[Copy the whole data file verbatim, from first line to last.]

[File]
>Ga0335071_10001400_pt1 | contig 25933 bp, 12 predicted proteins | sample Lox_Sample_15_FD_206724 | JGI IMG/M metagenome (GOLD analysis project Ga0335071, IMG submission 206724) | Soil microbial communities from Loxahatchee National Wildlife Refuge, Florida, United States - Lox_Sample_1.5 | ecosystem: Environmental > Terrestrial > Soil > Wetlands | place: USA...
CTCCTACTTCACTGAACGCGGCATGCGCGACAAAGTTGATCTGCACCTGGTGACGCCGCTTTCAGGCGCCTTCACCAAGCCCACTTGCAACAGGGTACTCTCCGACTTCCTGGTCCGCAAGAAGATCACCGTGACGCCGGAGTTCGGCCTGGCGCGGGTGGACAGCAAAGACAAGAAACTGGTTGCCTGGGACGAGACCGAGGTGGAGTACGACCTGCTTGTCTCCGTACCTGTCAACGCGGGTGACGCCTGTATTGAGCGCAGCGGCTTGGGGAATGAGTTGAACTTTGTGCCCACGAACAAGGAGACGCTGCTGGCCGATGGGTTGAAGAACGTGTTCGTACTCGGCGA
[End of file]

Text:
>Ga0335071_10001400_pt1 | contig 25933 bp, 12 predicted proteins | sample Lox_Sample_15_FD_206724 | JGI IMG/M metagenome (GOLD analysis project Ga0335071, IMG submission 206724) | Soil microbial communities from Loxahatchee National Wildlife Refuge, Florida, United States - Lox_Sample_1.5 | ecosystem: Environmental > Terrestrial > Soil > Wetlands | place: USA...
CTCCTACTTCACTGAACGCGGCATGCGCGACAAAGTTGATCTGCACCTGGTGACGCCGCTTTCAGGCGCCTTCACCAAGCCCACTTGCAACAGGGTACTCTCCGACTTCCTGGTCCGCAAGAAGATCACCGTGACGCCGGAGTTCGGCCTGGCGCGGGTGGACAGCAAAGACAAGAAACTGGTTGCCTGGGACGAGACCGAGGTGGAGTACGACCTGCTTGTCTCCGTACCTGTCAACGCGGGTGACGCCTGTATTGAGCGCAGCGGCTTGGGGAATGAGTTGAACTTTGTGCCCACGAACAAGGAGACGCTGCTGGCCGATGGGTTGAAGAACGTGTTCGTACTCGGCGA